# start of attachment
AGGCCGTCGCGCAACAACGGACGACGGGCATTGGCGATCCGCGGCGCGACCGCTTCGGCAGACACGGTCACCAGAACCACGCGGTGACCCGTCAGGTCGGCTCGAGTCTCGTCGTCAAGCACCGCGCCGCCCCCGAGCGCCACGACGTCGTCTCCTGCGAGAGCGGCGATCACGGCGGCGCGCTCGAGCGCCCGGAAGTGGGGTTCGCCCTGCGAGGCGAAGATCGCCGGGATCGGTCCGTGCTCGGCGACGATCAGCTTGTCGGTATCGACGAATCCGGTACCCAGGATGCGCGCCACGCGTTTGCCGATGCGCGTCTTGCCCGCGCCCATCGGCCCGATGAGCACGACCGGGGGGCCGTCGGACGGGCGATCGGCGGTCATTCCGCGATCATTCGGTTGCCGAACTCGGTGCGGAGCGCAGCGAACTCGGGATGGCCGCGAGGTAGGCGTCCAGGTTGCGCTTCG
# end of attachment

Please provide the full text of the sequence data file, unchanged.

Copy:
AGGCCGTCGCGCAACAACGGACGACGGGCATTGGCGATCCGCGGCGCGACCGCTTCGGCAGACACGGTCACCAGAACCACGCGGTGACCCGTCAGGTCGGCTCGAGTCTCGTCGTCAAGCACCGCGCCGCCCCCGAGCGCCACGACGTCGTCTCCTGCGAGAGCGGCGATCACGGCGGCGCGCTCGAGCGCCCGGAAGTGGGGTTCGCCCTGCGAGGCGAAGATCGCCGGGATCGGTCCGTGCTCGGCGACGATCAGCTTGTCGGTATCGACGAATCCGGTACCCAGGATGCGCGCCACGCGTTTGCCGATGCGCGTCTTGCCCGCGCCCATCGGCCCGATGAGCACGACCGGGGGGCCGTCGGACGGGCGATCGGCGGTCATTCCGCGATCATTCGGTTGCCGAACTCGGTGCGGAGCGCAGCGAACTCGGGATGGCCGCGAGGTAGGCGTCCAGGTTGCGCTTCG